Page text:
Pay up or close: the dilemma facing restaurant owners in the Beirut Port blast zone

Restaurant owners want more clarity on the political scene before deciding to invest again in this sector

Owners of restaurants badly impacted by the Beirut Port explosion on August 4, are facing a tough dilemma as they desperately fight for survival.

They have the choice of paying for repairs to the damage to their businesses without waiting for governmental aid or keeping the doors closed and waiting for aid or compensation from insurance companies.

Many have told Arabian Business that they want more clarity on the political scene before deciding to invest again in this sector, which has suffered heavy losses due to the severe economic crisis and the spread of coronavirus, pushing many businesses to close, with tens of thousands of restaurant jobs lost.

The massive explosion devastated entire Achrafieh neighbourhoods like Gemmayzeh and Mar Mikhael, unleashing a new wave of misery for business owners.

Half of the 2,100 bars and eateries in Greater Beirut were damaged in the blast. Damage and losses to such establishments as a result of the economic crisis, coronavirus and the blast are estimated at $1 billion, according to a survey by the Syndicate of Owners of Restaurants, Cafes, Nightclubs and Pastries in Lebanon.

Gemmayzeh and Mar Mikhael, considered front-line areas of the blast, are both home to the most popular cafes, restaurants, and bars in the country.

Happy to open: Mac n’ Cheese

Mac n’ Cheese, an Italian pasta specialist, in Armenia street, Mar Mikhael, was severely damaged by the blast and chose “to smile, even after all the storms we’ve been through”. It re-opened its doors on August 28.

Carlos, the owner, said: “We were hit hard by the explosion, the damage was estimated at $10,000, and we took a decision to repair the restaurant without waiting for any aid or compensation. We can’t afford to remain closed even if our clients deserted the area after the explosion. I cannot access my bank account, so I borrowed some money to make a basic repair.”

He added: “We didn’t receive any help from the government. We lost confidence in our politicians, and the near future isn’t bright.”

Some restaurants are re-opening their doors on the main street, but without customers. On side streets, most of the restaurants remained closed. With apartments and offices in the area still damaged from the blast, many customers have temporarily moved away.

Resilience and resistance

“We stand in determination, resilience, and resistance for our beloved Beirut,” was Curli.Q announcement of their re-opening after the blast.

Curli.Q, a patisserie, catering and coffee shop in Achrafieh street, won recently the silver award at the Transform Awards MEA 2020 during a ceremony held in Dubai.

Curli.Q’s owner Maya Bekhazi Noun told Arabian Business: “Curli.Q was moderately damaged, damages were limited on the façades, the kitchen and aluminium doors, so we got back to work a week after the explosion. We contacted the insurance company, they wait for the release of the investigation report to take the appropriate decision. If it was an accident they will pay, otherwise they won’t.”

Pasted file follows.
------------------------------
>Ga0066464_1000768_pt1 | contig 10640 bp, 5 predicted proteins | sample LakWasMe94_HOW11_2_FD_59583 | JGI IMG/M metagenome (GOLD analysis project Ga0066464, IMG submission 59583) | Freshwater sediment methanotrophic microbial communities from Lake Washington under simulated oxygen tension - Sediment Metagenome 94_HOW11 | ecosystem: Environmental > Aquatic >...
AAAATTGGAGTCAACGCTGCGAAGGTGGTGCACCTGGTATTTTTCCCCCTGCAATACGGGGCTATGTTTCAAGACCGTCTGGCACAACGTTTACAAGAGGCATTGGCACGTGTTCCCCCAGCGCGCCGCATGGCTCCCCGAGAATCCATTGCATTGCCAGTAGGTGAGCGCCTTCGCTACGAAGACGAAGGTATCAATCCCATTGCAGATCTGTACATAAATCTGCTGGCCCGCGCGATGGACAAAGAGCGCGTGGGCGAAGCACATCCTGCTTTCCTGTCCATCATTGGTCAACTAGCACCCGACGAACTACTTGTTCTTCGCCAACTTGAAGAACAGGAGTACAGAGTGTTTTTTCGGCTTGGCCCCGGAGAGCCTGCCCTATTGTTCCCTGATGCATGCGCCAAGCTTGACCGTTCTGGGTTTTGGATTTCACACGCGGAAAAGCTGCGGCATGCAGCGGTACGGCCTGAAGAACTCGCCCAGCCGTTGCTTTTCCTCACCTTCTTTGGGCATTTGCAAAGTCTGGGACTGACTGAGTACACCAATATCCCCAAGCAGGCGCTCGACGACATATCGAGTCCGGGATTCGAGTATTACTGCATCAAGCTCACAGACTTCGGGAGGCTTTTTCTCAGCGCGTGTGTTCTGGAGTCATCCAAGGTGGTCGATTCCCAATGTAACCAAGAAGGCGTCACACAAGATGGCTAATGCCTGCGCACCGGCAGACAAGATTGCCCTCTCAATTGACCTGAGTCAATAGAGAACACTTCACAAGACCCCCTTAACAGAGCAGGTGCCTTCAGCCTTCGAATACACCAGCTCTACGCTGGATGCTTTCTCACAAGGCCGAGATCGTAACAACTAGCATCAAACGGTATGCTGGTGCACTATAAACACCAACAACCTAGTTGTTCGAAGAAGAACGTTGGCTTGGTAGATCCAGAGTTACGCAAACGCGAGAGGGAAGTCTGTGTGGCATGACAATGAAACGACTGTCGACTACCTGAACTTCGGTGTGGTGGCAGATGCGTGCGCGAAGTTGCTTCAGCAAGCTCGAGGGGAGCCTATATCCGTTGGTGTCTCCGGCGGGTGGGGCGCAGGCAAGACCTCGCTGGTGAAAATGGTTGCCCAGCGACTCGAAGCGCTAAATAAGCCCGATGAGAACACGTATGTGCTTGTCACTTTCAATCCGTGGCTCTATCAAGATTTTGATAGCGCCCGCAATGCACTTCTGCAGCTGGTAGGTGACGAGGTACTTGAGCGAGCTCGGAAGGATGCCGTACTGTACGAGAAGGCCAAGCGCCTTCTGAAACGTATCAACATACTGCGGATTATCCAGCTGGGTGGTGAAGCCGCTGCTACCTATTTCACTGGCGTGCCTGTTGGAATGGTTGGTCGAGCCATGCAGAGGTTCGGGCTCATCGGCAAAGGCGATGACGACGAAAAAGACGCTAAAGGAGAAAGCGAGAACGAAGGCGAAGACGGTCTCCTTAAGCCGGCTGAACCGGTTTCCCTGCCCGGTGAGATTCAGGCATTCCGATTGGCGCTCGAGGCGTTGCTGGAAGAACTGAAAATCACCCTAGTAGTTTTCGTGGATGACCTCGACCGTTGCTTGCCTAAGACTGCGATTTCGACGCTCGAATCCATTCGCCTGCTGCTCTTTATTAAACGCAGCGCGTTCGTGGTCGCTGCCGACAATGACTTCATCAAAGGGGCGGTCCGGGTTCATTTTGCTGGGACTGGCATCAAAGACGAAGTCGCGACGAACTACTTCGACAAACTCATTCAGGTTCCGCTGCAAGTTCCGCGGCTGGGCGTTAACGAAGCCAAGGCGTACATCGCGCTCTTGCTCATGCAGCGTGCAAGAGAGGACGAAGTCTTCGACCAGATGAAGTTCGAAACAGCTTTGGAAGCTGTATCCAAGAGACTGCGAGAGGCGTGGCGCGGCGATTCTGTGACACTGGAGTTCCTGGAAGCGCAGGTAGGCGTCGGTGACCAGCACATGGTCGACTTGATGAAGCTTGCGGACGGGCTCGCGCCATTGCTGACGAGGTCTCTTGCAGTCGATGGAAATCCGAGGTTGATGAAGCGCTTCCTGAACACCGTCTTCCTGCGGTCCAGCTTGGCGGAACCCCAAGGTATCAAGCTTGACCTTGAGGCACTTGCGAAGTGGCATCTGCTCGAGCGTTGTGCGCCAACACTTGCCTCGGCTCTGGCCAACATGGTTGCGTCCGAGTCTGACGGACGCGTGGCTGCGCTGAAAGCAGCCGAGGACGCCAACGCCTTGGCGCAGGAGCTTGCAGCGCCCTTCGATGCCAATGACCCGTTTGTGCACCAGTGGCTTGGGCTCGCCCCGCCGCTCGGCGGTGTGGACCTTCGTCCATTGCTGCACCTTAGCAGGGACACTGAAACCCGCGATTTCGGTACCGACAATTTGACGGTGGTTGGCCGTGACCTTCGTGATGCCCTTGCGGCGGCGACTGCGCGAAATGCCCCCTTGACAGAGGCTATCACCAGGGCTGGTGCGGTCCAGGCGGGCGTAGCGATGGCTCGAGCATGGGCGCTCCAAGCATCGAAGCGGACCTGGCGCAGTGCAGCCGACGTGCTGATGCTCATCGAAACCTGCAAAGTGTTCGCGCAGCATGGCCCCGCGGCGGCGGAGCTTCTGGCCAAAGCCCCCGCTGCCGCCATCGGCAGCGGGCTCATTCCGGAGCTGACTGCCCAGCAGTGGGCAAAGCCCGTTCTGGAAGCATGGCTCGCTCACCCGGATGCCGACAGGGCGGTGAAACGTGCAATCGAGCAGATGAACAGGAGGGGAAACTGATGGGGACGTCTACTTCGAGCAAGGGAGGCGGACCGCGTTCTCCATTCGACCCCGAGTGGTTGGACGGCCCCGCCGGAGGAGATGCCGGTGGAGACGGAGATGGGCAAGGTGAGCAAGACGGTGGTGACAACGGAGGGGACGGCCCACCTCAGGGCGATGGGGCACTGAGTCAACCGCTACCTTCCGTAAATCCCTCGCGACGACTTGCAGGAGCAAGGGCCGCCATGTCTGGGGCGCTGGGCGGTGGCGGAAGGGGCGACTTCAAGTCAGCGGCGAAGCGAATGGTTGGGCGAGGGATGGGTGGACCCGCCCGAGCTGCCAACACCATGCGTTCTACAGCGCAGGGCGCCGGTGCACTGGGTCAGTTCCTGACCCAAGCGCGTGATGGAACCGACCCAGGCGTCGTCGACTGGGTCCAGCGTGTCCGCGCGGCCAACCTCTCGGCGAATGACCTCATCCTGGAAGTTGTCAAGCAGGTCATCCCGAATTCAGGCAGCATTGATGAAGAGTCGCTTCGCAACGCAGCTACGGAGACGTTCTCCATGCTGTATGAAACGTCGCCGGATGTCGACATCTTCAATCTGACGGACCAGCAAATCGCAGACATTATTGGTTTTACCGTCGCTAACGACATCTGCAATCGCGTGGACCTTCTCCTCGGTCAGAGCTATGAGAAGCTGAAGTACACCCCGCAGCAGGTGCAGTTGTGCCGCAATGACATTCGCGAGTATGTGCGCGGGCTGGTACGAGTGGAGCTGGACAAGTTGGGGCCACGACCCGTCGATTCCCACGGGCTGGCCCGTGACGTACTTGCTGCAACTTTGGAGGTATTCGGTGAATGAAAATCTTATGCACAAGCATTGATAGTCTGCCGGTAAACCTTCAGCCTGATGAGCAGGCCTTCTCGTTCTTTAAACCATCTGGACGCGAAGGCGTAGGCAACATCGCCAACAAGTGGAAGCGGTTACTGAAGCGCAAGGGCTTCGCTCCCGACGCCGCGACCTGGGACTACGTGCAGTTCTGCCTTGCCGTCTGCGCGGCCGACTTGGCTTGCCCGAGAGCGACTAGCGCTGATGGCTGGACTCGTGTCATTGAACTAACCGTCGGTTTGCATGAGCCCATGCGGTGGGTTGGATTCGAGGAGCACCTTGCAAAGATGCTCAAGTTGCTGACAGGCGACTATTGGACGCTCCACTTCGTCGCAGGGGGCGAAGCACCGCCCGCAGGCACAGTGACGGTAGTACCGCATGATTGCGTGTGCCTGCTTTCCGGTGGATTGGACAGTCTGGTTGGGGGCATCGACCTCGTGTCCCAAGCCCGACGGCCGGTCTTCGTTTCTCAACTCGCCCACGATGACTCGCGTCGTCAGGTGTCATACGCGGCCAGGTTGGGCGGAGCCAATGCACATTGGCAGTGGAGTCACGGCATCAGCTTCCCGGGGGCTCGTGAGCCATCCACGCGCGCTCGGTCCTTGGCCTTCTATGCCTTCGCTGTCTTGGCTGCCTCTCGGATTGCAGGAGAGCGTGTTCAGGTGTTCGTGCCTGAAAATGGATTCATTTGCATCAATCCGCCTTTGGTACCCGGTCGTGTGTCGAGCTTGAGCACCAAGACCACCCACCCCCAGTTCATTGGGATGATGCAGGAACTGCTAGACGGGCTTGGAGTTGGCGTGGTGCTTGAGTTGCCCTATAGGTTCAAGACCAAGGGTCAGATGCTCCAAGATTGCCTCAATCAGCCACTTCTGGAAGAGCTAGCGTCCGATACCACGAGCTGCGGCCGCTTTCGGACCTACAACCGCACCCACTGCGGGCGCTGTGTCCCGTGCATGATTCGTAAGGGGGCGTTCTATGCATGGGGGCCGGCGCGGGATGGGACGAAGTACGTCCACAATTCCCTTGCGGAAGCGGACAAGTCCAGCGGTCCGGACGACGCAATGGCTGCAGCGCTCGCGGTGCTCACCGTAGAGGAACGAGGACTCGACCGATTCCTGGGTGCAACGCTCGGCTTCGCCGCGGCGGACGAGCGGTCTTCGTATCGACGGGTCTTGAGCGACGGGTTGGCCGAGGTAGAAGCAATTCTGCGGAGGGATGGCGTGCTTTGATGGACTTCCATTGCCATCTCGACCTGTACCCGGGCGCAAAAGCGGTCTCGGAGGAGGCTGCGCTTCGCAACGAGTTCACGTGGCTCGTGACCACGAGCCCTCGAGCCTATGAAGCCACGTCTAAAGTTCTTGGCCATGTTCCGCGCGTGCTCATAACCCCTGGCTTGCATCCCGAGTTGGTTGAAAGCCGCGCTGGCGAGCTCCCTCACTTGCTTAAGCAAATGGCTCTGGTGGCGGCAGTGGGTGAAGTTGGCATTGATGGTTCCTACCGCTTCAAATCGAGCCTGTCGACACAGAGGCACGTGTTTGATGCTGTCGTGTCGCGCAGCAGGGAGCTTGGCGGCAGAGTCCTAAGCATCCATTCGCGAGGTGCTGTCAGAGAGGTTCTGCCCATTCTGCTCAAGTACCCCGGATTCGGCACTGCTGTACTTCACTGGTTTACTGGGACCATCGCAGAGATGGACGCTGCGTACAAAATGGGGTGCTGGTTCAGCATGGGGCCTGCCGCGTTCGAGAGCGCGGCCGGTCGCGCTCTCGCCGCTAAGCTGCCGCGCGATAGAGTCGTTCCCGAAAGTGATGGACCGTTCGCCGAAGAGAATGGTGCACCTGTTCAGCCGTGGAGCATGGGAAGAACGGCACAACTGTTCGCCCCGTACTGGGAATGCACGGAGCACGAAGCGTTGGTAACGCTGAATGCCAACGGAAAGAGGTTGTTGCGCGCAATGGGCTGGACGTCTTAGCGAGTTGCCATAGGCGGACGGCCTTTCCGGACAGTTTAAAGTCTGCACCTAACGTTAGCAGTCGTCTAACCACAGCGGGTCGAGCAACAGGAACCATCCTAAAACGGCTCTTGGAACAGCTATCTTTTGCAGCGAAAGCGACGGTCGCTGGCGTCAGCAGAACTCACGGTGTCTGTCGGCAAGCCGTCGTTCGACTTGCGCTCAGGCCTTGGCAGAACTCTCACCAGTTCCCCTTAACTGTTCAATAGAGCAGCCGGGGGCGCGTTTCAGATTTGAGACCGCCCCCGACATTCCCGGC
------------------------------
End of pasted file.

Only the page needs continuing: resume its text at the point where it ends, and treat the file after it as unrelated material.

Curli.Q is open for business

She added: “After the blast, we signalled a slump in sales, as the area was ruined, streets filled with glass and stones, demolished cars. People traumatised; they don’t have the mood to buy anything. In this context, we’ve launched an initiative called Feed Beirut to help homeless people. We used our kitchen to make and distribute meals to needy people through several NGOs.”

Many government and NGOs groups came to assess the material damages, but so far nobody has offered any help, thus some shop owners repaired temporarily the façades by replacing the broken glass with nylon film.

Put it back together

Urbanista, a restaurant/café, received its share of damages in the Gemmayzeh branch. It resumed deliveries three weeks after the explosion, and re-opened on September 7, with the slogan: Beirut. We will put it back together.

According to Zeina El Eid, CEO of Urbanista: “The Gemmayzeh store was completely damaged, with damages estimated at $35,000. We fixed major parts without any aid. The insurance company assessed damages and made reports, but we didn’t get anything.” She added: “Business is slowly building after the blast in light of the economic crisis and the spread of coronavirus.”

Destruction at Loris restaurant

Among those who chose to postpone the resumption of their work was the restaurant Loris in Pasteur Street, Gemmayzeh. It was severely damaged, with two of the staff killed and many wounded by the blast.

Joseph, Loris’ manager, told Arabian Business that the restaurant’s management didn’t make any assessment of the damages given the tragic circumstances resulting from the death of two employees. “We don’t have any idea about the exact figures of damages, but it was a destructive blow to our restaurant.”

He expected to resume work next year “if conditions are right”.

Once vibrant, Gemmayzeh and Mar Mikhael’s restaurants are now deserted. Renowned for their night life, these districts have become a “ghost town” after dark.

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